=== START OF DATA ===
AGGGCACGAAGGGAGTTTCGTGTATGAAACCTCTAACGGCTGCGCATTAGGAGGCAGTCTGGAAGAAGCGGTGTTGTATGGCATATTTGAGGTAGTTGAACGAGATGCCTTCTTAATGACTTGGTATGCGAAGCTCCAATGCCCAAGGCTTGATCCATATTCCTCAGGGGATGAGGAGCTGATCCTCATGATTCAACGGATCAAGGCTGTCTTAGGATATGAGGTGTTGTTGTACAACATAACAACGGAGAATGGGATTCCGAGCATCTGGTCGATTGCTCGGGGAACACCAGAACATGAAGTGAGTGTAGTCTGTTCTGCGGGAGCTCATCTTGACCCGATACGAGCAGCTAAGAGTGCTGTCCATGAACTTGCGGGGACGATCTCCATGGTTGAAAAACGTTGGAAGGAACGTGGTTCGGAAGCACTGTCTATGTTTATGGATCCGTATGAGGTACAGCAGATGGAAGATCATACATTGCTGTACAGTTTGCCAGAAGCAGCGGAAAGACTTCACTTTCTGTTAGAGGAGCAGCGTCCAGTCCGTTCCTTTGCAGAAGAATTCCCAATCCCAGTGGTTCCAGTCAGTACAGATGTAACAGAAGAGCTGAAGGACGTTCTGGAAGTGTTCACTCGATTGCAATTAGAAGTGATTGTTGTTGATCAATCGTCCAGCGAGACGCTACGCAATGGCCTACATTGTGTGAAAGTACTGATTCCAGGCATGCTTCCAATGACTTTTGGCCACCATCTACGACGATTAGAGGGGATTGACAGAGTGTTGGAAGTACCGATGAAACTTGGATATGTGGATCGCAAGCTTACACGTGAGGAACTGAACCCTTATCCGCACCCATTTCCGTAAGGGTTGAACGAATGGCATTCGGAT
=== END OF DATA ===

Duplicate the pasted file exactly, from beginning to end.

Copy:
AGGGCACGAAGGGAGTTTCGTGTATGAAACCTCTAACGGCTGCGCATTAGGAGGCAGTCTGGAAGAAGCGGTGTTGTATGGCATATTTGAGGTAGTTGAACGAGATGCCTTCTTAATGACTTGGTATGCGAAGCTCCAATGCCCAAGGCTTGATCCATATTCCTCAGGGGATGAGGAGCTGATCCTCATGATTCAACGGATCAAGGCTGTCTTAGGATATGAGGTGTTGTTGTACAACATAACAACGGAGAATGGGATTCCGAGCATCTGGTCGATTGCTCGGGGAACACCAGAACATGAAGTGAGTGTAGTCTGTTCTGCGGGAGCTCATCTTGACCCGATACGAGCAGCTAAGAGTGCTGTCCATGAACTTGCGGGGACGATCTCCATGGTTGAAAAACGTTGGAAGGAACGTGGTTCGGAAGCACTGTCTATGTTTATGGATCCGTATGAGGTACAGCAGATGGAAGATCATACATTGCTGTACAGTTTGCCAGAAGCAGCGGAAAGACTTCACTTTCTGTTAGAGGAGCAGCGTCCAGTCCGTTCCTTTGCAGAAGAATTCCCAATCCCAGTGGTTCCAGTCAGTACAGATGTAACAGAAGAGCTGAAGGACGTTCTGGAAGTGTTCACTCGATTGCAATTAGAAGTGATTGTTGTTGATCAATCGTCCAGCGAGACGCTACGCAATGGCCTACATTGTGTGAAAGTACTGATTCCAGGCATGCTTCCAATGACTTTTGGCCACCATCTACGACGATTAGAGGGGATTGACAGAGTGTTGGAAGTACCGATGAAACTTGGATATGTGGATCGCAAGCTTACACGTGAGGAACTGAACCCTTATCCGCACCCATTTCCGTAAGGGTTGAACGAATGGCATTCGGAT